My partners and I did most of our own marketing and advertising for our computer service and web design company, and we thought we had a pretty good idea who our closest competitors were. We knew which other companies in the area provided essentially the same services that we did, and about how much they charged for them.
And we ranked extremely well in Google for “computer service + (name of town)” and “web design + (name of town)”.
Happy end of story, right?
Not so much. We soon discovered that people were searching for more specific terms, sometimes referred to as “long tail” keywords. Like “computer virus cleanup” or “upgrade computer” or “upgrade laptop memory” or “read my husband’s emails to see if he’s cheating on me” (just kidding, but we did do a lot of strictly legal forensic work). And when you combine those keywords with the name of the town they were located in, our website was no longer ranking in the top 3 results.
Results varied, but multiple companies were ranking better for some of those long tail search terms than we were. And some of the top ranking company names surprised us. And to add to the surprise, one of the companies ranking higher than us had a similar name and was located on the same street as we were, and we didn’t even know it till they showed up in Google.
Who is Your Competition?
It’s great to rank for the big, all-encompassing keywords like “computer service” or “plumbing” or “window cleaners”, but not only are those harder for a small business to achieve, people usually do a second search, narrowing their search terms to be more specific. They type in those long tail search terms that are easier to rank for and more likely to convert to a real lead or a sale.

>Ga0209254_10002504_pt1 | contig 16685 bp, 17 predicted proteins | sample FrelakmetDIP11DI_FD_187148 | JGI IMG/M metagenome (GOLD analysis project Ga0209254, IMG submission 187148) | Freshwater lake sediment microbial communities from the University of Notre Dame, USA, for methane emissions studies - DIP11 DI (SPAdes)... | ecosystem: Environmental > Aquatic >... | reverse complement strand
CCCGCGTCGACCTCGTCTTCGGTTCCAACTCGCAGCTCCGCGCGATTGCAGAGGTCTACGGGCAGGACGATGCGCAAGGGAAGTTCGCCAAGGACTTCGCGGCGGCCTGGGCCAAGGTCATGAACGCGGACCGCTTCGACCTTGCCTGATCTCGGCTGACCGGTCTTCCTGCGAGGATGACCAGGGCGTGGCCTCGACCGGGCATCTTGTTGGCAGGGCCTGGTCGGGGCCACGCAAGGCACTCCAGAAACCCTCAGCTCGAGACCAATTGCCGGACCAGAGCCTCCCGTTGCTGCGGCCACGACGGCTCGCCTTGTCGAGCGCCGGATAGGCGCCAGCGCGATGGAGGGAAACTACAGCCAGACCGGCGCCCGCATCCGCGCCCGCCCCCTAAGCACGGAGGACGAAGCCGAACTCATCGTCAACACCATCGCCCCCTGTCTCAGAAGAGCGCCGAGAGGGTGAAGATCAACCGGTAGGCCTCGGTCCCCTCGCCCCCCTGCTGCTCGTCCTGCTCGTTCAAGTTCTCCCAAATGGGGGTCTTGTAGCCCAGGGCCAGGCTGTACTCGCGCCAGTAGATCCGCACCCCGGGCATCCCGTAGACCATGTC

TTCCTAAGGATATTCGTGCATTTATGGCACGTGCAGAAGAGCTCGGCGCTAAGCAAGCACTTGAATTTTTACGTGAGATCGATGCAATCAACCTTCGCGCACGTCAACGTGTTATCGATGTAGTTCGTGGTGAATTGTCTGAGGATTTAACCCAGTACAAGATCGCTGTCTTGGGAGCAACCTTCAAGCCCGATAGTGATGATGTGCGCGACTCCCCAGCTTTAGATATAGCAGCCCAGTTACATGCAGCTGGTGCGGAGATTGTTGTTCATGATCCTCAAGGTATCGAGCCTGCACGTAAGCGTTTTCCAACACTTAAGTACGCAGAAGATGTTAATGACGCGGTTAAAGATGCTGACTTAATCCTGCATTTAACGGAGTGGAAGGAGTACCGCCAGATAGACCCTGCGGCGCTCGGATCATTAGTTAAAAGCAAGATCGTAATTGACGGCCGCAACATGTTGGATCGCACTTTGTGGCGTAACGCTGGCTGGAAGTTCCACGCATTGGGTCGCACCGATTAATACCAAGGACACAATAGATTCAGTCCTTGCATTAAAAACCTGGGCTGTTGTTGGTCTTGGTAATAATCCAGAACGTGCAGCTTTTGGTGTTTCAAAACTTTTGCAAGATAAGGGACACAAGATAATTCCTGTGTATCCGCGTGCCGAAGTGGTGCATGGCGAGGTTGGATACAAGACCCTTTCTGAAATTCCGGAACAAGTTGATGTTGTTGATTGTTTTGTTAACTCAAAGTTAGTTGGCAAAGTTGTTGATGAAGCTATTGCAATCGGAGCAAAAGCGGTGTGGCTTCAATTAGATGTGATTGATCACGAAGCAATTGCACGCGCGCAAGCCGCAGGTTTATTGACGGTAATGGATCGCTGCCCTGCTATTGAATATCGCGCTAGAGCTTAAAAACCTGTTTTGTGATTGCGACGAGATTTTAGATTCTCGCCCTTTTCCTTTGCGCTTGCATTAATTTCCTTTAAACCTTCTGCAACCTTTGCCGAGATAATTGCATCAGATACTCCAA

Build a list of specific long tail search terms, including geo location, that pertain to the specific services you want to promote. For example:
- computer virus cleanup keller, tx
- laptop screen replacement dallas
- upgrade pc memory arlington, tx
Now take your list and go to Google, searching for each term, one at a time. Make note of which companies are showing up in the top organic results AND in the top pay-per-click (PPC) ads for each term.
This is your competition.
What To Do About It?
Click on every one of the top ranking results and take a look at the kind of information each of those pages is presenting. The content on those pages is not the only factor in how well they rank, but it is a huge factor. The quality of the content, the number of links from other authoritative websites to those pages, how current the content is, and the correlation between the specific search term and the content on the page all help determine how that page achieved the rank it has in search results.
Then do this on your own website:
- create a page for each keyword term you are trying to rank for
- put meaningful, relevant, original content on the page, making sure it’s going to be helpful to your readers
- name the page something closely related to the search term
- make the top heading on the page closely related to the search term
NOTE: You don’t have to use the exact wording because a lot of long tail keyword phrases are not grammatically correct, and you want your headings to make sense.
- be very conservative with your use of geographical terms – when you add them to text and headings, it can make your page look spammy. It’s better to have your city/ST info at the top of the page or in the footer or side rail, and not necessarily in the body. Google will find it and associate it with the content.
- allow some of your PPC budget to target these search terms, making sure each one has its own landing page (see above)
- be sure to put a clear call-to-action on each landing page, even if it’s just “Call now for a free quote!”
What we found, and what you will likely find, is that the PPC ads will provide immediate results in traffic, and the new content pages that target long tail keywords will provide long-term organic results.
Who is your competition?